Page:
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Comment Re:Time for Finesse (Score 1) 143

Well, considering I've been using the Internet since before it was even called the Internet, I think I'll pass on your requirement to "read up" on it. I lived through it, kid.

The Internet is a collection of autonomous networks. Some of those are owned/run by government agencies, the vast majority are owned run by private enterprises. Saying the government built their part means they can govern their part, it in no way implies they are magically entitled to govern the parts built and owned by non-government entities. Please look up autonomous in the dictionary.

You claim because companies used public rights of way for cabling, therefore they have to pay the price of forever bowing down to the government's rules. You're right, they did already pay a price for that. They already made agreements for that. You can't come back later and say, "We're unilaterally changing the terms of our agreement, cause some anonymous coward on /. says we should."

You should hear yourself outside your echo chamber. We should nationalize telecommunications to ensure there is competition? Having the government control something is exactly the opposite of competition.

Comment Re:Time for Finesse (Score 0) 143

So if an ISP violates net neutrality, like deep packet inspection, blocking ports, injecting data, prioritizing or blocking specific traffic, it is violating one or more of the protocols or standards.

Really? Which Internet standard RFC covers net neutrality as enforced by the FCC?

When did the the government telling people how to interconnect their network and how to manage traffic on their network and even what to allow on their network become a key moral value of the internet? Notice how I keep saying "their network", as if they built it, own it and should be able to use it (or not use it) as they want?

Comment Re:Umm. No. (Score 1) 237

Not only is world-wide median income increasing, but real wealth (which isn't the same thing, although correlated) is increasing. How many people in third world countries had mobile computers 20 years ago compared to now? Even global income inequality is falling.

Do you have a citation which says otherwise?

Comment Re:Umm. No. (Score 1) 237

You're ignoring reality. People in general all over the world are getting wealthier and wealthier year after year. It doesn't matter how much wealth someone else has, it matters to an individual how much wealth they have.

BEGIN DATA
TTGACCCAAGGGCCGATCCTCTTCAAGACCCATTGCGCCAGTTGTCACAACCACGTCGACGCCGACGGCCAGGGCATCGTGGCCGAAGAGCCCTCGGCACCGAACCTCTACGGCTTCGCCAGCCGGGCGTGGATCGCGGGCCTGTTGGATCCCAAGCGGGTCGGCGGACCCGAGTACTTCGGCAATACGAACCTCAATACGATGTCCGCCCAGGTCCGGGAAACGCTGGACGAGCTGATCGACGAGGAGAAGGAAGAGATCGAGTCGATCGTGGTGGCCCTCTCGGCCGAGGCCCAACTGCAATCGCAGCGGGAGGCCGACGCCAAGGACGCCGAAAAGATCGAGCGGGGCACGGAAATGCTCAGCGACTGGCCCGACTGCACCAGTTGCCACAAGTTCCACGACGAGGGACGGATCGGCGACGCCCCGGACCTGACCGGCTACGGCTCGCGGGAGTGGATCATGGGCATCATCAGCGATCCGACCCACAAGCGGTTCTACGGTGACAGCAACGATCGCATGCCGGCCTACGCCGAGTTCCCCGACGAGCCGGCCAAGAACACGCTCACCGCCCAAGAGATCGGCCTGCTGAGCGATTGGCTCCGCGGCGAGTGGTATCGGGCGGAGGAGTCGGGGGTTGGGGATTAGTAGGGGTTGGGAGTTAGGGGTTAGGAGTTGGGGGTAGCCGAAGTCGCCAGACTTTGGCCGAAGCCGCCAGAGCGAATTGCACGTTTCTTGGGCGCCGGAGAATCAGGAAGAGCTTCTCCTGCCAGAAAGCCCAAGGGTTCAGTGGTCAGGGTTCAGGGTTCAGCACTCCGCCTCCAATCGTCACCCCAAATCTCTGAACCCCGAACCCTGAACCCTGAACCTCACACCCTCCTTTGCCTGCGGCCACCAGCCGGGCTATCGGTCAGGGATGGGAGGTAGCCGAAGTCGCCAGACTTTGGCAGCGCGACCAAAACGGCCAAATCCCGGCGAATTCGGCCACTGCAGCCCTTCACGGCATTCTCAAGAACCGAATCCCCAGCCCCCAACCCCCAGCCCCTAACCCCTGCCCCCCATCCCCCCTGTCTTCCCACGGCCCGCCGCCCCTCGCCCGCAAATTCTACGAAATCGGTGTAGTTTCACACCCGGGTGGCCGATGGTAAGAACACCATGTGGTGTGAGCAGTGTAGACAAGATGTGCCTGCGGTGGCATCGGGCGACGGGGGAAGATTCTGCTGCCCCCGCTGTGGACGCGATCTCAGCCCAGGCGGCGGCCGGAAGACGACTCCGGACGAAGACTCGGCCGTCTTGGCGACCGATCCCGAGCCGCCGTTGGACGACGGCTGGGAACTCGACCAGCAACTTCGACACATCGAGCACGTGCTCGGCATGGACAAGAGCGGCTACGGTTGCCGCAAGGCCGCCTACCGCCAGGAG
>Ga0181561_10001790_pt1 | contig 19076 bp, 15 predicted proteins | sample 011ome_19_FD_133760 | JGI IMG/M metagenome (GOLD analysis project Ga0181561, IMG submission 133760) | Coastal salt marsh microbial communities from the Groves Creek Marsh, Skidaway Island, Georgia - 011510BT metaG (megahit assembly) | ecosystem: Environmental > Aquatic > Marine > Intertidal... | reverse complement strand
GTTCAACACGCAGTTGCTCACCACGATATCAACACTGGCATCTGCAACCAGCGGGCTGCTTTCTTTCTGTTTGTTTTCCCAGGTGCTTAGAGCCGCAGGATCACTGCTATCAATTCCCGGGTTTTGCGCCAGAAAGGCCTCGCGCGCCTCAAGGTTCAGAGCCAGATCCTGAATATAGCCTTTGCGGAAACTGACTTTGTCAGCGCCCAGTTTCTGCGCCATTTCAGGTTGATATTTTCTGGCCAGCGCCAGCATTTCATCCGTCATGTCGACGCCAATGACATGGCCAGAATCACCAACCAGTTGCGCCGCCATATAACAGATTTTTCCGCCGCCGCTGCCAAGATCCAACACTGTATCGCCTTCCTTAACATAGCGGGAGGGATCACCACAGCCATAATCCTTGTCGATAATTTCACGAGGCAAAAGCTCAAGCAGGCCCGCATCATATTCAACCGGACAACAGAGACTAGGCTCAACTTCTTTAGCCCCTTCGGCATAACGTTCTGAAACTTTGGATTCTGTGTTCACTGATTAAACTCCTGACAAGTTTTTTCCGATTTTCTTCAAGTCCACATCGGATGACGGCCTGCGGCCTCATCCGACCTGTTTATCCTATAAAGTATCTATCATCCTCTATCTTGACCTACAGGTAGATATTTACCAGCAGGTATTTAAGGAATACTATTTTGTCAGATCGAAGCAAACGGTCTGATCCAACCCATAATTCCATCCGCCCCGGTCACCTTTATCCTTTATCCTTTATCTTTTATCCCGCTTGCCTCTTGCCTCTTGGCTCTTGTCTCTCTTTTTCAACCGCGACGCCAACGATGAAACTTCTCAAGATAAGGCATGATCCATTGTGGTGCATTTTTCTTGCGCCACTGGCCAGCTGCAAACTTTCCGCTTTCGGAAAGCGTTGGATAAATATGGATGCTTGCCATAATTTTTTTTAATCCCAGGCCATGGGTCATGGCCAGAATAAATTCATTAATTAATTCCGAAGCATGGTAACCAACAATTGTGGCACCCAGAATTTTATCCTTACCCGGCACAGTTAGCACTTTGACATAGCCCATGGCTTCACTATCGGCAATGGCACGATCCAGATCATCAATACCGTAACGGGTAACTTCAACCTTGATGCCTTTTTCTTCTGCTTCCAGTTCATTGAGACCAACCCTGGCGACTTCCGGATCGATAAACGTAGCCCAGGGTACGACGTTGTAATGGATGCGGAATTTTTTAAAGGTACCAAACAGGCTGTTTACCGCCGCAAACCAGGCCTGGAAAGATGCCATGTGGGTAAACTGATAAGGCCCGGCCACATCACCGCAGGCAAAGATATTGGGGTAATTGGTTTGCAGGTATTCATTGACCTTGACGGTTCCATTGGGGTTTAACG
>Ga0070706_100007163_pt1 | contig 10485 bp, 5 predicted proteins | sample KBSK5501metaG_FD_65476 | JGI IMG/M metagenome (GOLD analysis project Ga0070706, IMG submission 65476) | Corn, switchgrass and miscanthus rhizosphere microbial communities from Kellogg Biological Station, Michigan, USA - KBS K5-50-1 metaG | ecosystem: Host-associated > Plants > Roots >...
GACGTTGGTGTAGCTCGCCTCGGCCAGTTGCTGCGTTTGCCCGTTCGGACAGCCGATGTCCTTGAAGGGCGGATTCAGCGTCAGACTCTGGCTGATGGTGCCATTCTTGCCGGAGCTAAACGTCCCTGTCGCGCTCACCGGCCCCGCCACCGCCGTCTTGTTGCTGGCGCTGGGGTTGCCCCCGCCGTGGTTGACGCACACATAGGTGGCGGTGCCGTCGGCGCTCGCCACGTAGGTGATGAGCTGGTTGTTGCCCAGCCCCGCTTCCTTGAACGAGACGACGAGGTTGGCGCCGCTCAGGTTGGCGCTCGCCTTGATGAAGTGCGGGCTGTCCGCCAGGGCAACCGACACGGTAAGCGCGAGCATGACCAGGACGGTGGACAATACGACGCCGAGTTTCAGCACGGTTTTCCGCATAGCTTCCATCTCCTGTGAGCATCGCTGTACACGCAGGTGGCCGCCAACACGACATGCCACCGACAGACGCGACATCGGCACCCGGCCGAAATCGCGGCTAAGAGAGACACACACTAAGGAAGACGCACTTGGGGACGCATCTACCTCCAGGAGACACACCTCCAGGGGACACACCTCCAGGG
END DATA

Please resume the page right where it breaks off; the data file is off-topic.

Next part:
The more efficient we're able to create wealth, the more wealth everyone ends up with. Work isn't just "demanded", it's also offered. There isn't a single person on the planet (even a Billionaire) who has zero demand for additional work done by someone to benefit them. Even Soros and Koch can still think of plenty of work to spend money on. Look up the economic concept of marginal utility.

You may want a pony and not be able to afford it right now, because ponies are very labor intensive to raise and take care of, but if a swarm of cheap robots took care of ponies, then with the same wealth you have now, you might now be able to afford that pony. I guarantee that 200 years ago, someone similarly situated in life as you are now wasn't able to afford an automobile, air conditioning or to post on slashdot, but you make it sound like it's black magic and not technological progress (like automation) which results in you likely being able to right now.

Comment Re:Umm. No. (Score 2) 237

Good news, then. People in general's desires are virtually unlimited and there is literally an unlimited amount of work out there for someone to do once it becomes economically efficient to do it because other jobs have been automated away.

Once we've built things to take advantage of even just this solar system's contents and everyone in the world has all the services they can use, then get back to us on your anthropomorphing of "the economy" to not need people.

People need other people to do things for them. We call that trade in a market. Anything which makes that easier or makes it so that people can do more for them with less resources is a good thing. Automation which makes things people purchase less expensive to make and distribute means they are able to purchase more of those things, not less.

But hey, Luddites gonna luddite, amirright?